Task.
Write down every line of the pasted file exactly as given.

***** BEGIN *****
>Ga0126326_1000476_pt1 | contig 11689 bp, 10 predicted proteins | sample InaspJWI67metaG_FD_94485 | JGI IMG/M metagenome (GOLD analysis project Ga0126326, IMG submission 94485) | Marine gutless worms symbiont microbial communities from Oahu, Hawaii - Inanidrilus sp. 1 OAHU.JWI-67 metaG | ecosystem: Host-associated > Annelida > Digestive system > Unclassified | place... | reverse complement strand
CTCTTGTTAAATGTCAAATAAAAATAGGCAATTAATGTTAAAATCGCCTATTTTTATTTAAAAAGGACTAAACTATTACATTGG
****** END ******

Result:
>Ga0126326_1000476_pt1 | contig 11689 bp, 10 predicted proteins | sample InaspJWI67metaG_FD_94485 | JGI IMG/M metagenome (GOLD analysis project Ga0126326, IMG submission 94485) | Marine gutless worms symbiont microbial communities from Oahu, Hawaii - Inanidrilus sp. 1 OAHU.JWI-67 metaG | ecosystem: Host-associated > Annelida > Digestive system > Unclassified | place... | reverse complement strand
CTCTTGTTAAATGTCAAATAAAAATAGGCAATTAATGTTAAAATCGCCTATTTTTATTTAAAAAGGACTAAACTATTACATTGG